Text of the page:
Though it bears some resemblance to a Tim and Eric sketch, the AspireAssist is a very real medical device, approved by the US FDA for installation in people 22 or older "with a body mass index of 35 to 55, and who have failed to achieve and maintain weight loss through non-surgical weight-loss therapy". It allows patients to drain predigested food from their stomachs into a nearby toilet. Image: AspireAssist
Installing the AspireAssist starts with surgeon making a hole in the abdomen. It's a bit like a colostomy, but instead of poking a portion of the stomach through the skin, a tube is installed connecting the stomach to a "skinport" outside the body. According to the manufacturer, the procedure takes only 15 minutes, and the whole device can be removed in 10.
Shortly after eating, patients are supposed to connect the skinport to an outboard device and a bag of water. It goes like this:
- Open valve
- Drain food into toilet
- Force water back into the stomach
- Repeat for five to ten minutes until "up to 30 per cent of your meal" is gone
Aspire advises patients to "chew carefully and eat mindfully"... you know, to keep the tube from getting blocked with food bits. Despite how easy Aspire make sit sound, the FDA warns that patients using the AspireAssist will need "frequent medical visits" and "frequent monitoring by a health care provider". The FDA really can't stress how much maintenance this thing requires. And because it doesn't drain your stomach completely, get ready to spend twice as much time in bathrooms.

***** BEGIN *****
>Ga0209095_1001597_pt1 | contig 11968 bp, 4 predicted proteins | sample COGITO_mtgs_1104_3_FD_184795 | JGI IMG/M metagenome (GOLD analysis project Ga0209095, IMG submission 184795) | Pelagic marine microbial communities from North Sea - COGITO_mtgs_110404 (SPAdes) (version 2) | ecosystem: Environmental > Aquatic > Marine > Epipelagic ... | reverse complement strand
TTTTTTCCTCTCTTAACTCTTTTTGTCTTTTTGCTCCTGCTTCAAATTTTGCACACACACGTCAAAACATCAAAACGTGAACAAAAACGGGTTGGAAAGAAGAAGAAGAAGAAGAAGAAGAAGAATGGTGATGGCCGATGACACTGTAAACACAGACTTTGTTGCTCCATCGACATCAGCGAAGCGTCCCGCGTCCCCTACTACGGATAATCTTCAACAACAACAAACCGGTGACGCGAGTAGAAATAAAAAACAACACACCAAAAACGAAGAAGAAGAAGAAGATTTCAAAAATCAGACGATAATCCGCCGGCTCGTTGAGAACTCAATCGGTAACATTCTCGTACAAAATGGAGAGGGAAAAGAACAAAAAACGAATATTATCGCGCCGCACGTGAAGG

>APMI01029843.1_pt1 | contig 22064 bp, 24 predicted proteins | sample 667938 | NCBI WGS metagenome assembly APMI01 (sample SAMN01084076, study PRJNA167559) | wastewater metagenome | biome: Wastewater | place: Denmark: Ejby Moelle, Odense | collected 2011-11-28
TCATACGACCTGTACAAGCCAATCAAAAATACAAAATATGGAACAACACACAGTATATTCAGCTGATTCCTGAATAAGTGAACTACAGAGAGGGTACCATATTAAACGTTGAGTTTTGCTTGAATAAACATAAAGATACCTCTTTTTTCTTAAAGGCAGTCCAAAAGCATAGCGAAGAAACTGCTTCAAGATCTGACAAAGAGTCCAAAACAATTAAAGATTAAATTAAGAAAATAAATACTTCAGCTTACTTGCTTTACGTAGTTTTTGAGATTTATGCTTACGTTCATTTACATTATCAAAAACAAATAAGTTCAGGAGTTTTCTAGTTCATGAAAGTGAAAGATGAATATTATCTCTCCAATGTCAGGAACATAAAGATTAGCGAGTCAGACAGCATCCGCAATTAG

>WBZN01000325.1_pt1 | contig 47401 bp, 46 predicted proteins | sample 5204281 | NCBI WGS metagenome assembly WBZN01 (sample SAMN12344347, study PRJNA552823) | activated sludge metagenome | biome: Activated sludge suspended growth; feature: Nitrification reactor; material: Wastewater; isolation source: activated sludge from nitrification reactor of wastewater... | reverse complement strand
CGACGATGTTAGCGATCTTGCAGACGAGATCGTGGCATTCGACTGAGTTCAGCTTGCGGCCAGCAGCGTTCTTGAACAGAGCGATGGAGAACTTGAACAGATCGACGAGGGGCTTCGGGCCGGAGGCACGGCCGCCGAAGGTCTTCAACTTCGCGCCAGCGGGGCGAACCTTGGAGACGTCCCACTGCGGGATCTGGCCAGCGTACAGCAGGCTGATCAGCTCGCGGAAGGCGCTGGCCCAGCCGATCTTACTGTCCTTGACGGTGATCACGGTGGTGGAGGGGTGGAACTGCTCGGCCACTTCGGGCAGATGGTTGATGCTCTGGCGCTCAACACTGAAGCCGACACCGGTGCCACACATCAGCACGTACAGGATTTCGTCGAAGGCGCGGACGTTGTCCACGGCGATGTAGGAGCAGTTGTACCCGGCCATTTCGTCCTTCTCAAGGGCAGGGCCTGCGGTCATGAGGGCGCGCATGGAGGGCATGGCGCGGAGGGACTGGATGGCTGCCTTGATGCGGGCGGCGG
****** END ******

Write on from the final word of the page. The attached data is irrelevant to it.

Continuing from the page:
The AspireAssist clinical trial provided to the FDA suggested that the 111 patients using the device lost more weight compared to a 60-person control group who were only provided with lifestyle therapy. (It's unclear just what "lifestyle therapy" entails.) It's not known if patients at the end of the treatment were able to keep off the weight they'd lost — one of the biggest problems in weight loss. It's especially pertinent because the AspireAssist shuts off after 115 drainings, requiring a doctor's appointment and a replacement part for the device.
The CDC estimates the number of adults with obesity at almost 29 per cent of the US population. In Australia, 63 per cent of adults are overweight or obese. It's a huge problem, and the more available treatments the better. Gastric banding in particular has taken great strides in recent years, and has been shown to be safe and effective. The AspireAssist requires constant maintenance and carries the risk of infection, bleeding, fistulas and death (among other things,) which makes it an unsavoury option, and it also has yet to be approved in Australia. But it's an option nonetheless — no matter how ridiculous it seems.